Rob Fetters is a Sylvania native and Cincinnati guitarist who also works as a commercial music composer.
Rob Fetters (Baby Ranch Records)
Sylvania-native Rob Fetters’ third solo album is a trenchant, ambitious exploration of what it means to be human, the joy of watching “God chase his own tail,” and the nature of grace and beauty in a mostly messy existence that ends with us all dying.
Heavy stuff? I suppose. But it’s also empathetic, warm, subversive, intensely melodic, and the sort of thing that anyone who came of age listening to the Beatles, Frank Zappa, Jeff Beck, and Todd Rundgren should buy as soon as they finish reading this review.
“Saint Ain’t” is Fetters’ strongest work, a collection of 11 songs with zero fat and nothing self-consciously experimental to bog things down. Much like Rundgren, Fetters — who played in The Raisins and is a member of the Psychodots (with fellow Sylvanians Chris Arduser and Bob Nyswonger), as well as being a busy producer and musician in Cincinnati — uses the recording studio as if it were an instrument.
But he also is an inventive guitarist and intelligent lyricist, qualities that give the album a high musical IQ while never wandering into self-absorption or pretense. And the disc’s last three songs — “Play Your Guitar,” “Life & Death Boogie,” and “Walking Out” — feature some of the most explosive guitar playing he’s ever put on record, taking the instrument to the same frontier that only Beck, Adrian Belew, and a few others dare to explore anymore in mainstream music.
“Life & Death Boogie” subverts the guitar hero ethos with a bizarro Frank Zappa meets John Lee Hooker in a Detroit funk bar vibe. And the closer “Walking Out” provides the perfect release for an album of big questions, with doo-wopping vocals, a gonzo guitar solo and the surprisingly uplifting chorus: “I’m walking out, gonna help myself/And then I’m gonna tear through the chains and free somebody else.”
Considering that the first song on the disc starts lyrically with “If you live, you’re gonna suffer,” and “Walking Out” is the ideal bookend. This is how Fetters elbows his way into his own creative niche with a wildly disparate set of influences that include literature, power pop, Jimi Hendrix, and Robert Fripp.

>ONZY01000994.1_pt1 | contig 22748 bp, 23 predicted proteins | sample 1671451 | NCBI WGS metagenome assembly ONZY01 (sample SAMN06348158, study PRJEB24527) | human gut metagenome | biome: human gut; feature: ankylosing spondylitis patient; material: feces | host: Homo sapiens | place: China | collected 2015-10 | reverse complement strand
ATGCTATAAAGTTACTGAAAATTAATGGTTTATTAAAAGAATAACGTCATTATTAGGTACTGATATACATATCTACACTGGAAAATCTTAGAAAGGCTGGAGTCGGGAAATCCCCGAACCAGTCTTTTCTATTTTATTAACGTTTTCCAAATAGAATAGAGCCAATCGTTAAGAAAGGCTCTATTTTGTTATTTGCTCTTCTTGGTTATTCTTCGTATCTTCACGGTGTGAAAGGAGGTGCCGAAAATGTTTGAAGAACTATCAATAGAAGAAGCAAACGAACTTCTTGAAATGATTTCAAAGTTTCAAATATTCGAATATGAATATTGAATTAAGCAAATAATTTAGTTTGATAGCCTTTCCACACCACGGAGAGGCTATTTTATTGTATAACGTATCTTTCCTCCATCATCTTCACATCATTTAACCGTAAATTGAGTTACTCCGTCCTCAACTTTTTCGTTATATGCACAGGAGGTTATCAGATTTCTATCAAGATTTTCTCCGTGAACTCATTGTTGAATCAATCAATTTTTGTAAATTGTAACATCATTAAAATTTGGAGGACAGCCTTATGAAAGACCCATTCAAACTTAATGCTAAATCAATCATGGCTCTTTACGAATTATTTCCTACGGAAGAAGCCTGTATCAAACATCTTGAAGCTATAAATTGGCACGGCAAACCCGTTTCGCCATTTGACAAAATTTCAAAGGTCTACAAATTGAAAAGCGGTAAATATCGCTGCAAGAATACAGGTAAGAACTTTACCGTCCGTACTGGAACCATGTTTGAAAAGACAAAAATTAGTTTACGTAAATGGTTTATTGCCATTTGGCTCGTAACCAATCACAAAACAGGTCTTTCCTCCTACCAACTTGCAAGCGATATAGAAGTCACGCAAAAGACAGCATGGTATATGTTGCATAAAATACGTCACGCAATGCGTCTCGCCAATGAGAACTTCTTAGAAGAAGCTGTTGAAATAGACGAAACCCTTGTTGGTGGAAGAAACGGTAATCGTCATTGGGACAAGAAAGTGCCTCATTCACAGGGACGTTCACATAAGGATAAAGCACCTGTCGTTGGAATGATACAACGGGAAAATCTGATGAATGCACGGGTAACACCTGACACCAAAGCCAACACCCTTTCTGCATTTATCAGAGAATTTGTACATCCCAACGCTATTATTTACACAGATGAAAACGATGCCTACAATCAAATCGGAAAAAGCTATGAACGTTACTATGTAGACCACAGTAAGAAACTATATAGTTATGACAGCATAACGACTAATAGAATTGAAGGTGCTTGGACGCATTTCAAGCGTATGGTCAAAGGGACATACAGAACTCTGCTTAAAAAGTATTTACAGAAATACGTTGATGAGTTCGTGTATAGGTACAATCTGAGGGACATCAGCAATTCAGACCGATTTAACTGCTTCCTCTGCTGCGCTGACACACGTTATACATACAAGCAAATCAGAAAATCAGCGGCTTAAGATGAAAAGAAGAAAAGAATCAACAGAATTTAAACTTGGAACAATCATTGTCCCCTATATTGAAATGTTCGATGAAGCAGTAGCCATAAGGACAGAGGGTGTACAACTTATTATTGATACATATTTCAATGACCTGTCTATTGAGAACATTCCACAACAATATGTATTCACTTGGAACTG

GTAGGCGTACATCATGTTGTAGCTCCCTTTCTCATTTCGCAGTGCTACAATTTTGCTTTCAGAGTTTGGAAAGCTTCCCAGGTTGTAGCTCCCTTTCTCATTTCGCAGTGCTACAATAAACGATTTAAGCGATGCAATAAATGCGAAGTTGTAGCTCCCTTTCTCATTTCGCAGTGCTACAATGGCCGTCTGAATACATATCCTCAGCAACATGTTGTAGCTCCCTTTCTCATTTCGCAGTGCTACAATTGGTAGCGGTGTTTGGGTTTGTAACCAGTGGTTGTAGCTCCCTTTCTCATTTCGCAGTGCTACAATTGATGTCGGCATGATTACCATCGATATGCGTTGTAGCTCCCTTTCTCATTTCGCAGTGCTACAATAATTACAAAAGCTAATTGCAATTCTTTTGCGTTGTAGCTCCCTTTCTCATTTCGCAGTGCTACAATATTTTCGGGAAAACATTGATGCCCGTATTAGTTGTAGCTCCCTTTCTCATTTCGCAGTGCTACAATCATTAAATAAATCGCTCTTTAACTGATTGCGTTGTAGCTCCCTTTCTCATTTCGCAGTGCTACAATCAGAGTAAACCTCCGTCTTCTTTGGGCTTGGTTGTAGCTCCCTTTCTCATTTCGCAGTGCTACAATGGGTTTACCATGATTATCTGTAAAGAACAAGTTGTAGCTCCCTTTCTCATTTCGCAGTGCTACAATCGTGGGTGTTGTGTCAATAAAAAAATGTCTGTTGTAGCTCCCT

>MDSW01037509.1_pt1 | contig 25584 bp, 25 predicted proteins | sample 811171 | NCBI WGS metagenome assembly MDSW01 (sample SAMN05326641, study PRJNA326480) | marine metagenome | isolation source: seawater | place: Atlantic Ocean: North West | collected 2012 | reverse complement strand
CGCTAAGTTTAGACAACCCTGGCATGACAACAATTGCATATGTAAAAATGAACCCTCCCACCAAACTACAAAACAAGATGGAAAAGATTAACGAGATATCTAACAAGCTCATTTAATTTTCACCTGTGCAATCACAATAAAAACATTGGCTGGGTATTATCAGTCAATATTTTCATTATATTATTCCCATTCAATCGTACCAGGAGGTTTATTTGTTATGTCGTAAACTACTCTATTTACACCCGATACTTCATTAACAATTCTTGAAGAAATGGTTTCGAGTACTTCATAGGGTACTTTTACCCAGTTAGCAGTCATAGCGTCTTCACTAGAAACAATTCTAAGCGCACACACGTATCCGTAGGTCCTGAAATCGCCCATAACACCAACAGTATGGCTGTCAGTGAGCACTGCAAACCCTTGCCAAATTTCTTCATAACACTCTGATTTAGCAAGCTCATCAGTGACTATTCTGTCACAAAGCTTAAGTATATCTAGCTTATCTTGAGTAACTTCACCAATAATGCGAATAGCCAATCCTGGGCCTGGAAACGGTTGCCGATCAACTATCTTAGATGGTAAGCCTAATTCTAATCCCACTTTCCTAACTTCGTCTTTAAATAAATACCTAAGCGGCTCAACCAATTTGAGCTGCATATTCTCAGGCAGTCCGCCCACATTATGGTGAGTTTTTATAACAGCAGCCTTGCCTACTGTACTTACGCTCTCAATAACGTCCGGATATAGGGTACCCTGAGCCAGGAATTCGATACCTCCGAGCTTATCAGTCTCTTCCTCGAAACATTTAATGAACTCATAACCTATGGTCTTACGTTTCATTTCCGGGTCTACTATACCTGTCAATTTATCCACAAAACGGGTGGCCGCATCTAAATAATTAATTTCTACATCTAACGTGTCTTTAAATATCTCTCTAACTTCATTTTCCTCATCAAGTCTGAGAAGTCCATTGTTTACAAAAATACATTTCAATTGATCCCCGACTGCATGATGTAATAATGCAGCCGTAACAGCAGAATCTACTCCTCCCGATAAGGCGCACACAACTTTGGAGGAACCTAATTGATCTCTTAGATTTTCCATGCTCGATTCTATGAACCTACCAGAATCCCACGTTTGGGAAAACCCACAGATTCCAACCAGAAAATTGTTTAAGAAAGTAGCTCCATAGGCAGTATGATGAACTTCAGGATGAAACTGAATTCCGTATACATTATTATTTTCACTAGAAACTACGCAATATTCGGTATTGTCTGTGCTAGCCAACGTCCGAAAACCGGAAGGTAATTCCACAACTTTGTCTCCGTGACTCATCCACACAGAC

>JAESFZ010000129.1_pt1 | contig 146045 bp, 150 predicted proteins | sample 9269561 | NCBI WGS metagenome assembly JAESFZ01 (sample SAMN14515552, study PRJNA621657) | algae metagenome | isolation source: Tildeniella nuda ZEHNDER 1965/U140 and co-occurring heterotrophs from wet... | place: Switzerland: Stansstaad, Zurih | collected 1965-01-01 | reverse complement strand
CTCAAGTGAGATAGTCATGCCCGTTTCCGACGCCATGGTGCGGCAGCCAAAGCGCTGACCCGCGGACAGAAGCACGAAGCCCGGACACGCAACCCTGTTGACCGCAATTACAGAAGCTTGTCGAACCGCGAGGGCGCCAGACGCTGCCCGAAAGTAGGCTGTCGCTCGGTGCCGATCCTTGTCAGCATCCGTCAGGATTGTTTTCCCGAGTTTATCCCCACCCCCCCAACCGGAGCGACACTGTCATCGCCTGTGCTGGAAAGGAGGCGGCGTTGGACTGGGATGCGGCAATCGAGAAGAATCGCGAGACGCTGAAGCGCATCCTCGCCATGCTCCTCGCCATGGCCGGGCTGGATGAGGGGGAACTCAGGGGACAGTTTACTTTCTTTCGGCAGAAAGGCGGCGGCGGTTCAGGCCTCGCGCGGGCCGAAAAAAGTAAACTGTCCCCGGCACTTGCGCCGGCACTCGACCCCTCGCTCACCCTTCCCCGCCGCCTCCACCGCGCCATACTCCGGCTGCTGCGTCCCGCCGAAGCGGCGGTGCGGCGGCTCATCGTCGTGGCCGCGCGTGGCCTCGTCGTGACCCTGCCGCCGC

For those looking for northwest Ohio connections, the cover art is a sculpture by Toledo artist Steven J. Athanas and Arduser and Nyswonger show up for several songs.
“Saint Ain’t” is available at cdbaby.com.
— ROD LOCKWOOD
WEST COAST COOL
Mark Winkler and Cheryl Bentyne (Summit Records)
The late Paul Desmond and Dave Brubeck likely would be awestruck by this duo’s flattering and forward-thinking rendition of “Take Five,” the jazz classic that saxophonist Desmond wrote in unorthodox 5/4 time and, with help from pianist Brubeck and others, made into one of the most enduring, career-defining songs of any genre.
This disc is a great studio production of a recent collaboration inspired by West Coast Jazz. Veteran Los Angeles singer-lyricist Mark Winkler and The Manhattan Transfer’s lead singer, the multi-Grammy-winning artist Cheryl Bentyne, teamed up for live club shows starting in 2010, mostly across California.
The two do an incredible job of recreating sounds from that sub-category of jazz from the ’50s and ’60s known for its smoother, mellower, yet sophisticated and laid back style. Their delightful version of “Take Five” is worth the disc itself, but the two also do a great job playing homage to the music of such iconic figures of the era as trumpeter Chet Baker and singer Nat King Cole.
It’s a beautiful reinterpretation and tribute to one of the most important eras, when West Coast Jazz was the hip sound and rivaled emerging rock and roll.
— TOM HENRY